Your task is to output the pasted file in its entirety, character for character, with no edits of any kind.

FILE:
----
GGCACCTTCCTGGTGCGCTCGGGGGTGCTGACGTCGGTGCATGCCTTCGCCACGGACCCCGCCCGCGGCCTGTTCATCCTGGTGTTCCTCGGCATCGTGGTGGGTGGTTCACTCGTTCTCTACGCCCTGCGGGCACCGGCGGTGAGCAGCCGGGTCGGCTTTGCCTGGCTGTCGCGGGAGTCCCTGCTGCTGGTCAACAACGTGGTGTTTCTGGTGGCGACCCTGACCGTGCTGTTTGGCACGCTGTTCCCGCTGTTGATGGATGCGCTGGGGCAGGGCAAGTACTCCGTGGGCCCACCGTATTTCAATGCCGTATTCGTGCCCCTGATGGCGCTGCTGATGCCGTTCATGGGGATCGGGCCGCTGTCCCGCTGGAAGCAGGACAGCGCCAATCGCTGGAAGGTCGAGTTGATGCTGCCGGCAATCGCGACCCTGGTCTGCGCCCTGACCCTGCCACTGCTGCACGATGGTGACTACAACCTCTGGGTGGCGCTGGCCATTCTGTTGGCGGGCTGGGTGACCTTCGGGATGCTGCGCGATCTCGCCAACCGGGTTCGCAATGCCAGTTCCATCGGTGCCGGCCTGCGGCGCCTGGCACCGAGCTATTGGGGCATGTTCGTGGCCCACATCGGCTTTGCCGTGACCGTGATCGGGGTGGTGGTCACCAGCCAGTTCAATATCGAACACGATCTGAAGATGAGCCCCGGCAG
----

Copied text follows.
GGCACCTTCCTGGTGCGCTCGGGGGTGCTGACGTCGGTGCATGCCTTCGCCACGGACCCCGCCCGCGGCCTGTTCATCCTGGTGTTCCTCGGCATCGTGGTGGGTGGTTCACTCGTTCTCTACGCCCTGCGGGCACCGGCGGTGAGCAGCCGGGTCGGCTTTGCCTGGCTGTCGCGGGAGTCCCTGCTGCTGGTCAACAACGTGGTGTTTCTGGTGGCGACCCTGACCGTGCTGTTTGGCACGCTGTTCCCGCTGTTGATGGATGCGCTGGGGCAGGGCAAGTACTCCGTGGGCCCACCGTATTTCAATGCCGTATTCGTGCCCCTGATGGCGCTGCTGATGCCGTTCATGGGGATCGGGCCGCTGTCCCGCTGGAAGCAGGACAGCGCCAATCGCTGGAAGGTCGAGTTGATGCTGCCGGCAATCGCGACCCTGGTCTGCGCCCTGACCCTGCCACTGCTGCACGATGGTGACTACAACCTCTGGGTGGCGCTGGCCATTCTGTTGGCGGGCTGGGTGACCTTCGGGATGCTGCGCGATCTCGCCAACCGGGTTCGCAATGCCAGTTCCATCGGTGCCGGCCTGCGGCGCCTGGCACCGAGCTATTGGGGCATGTTCGTGGCCCACATCGGCTTTGCCGTGACCGTGATCGGGGTGGTGGTCACCAGCCAGTTCAATATCGAACACGATCTGAAGATGAGCCCCGGCAG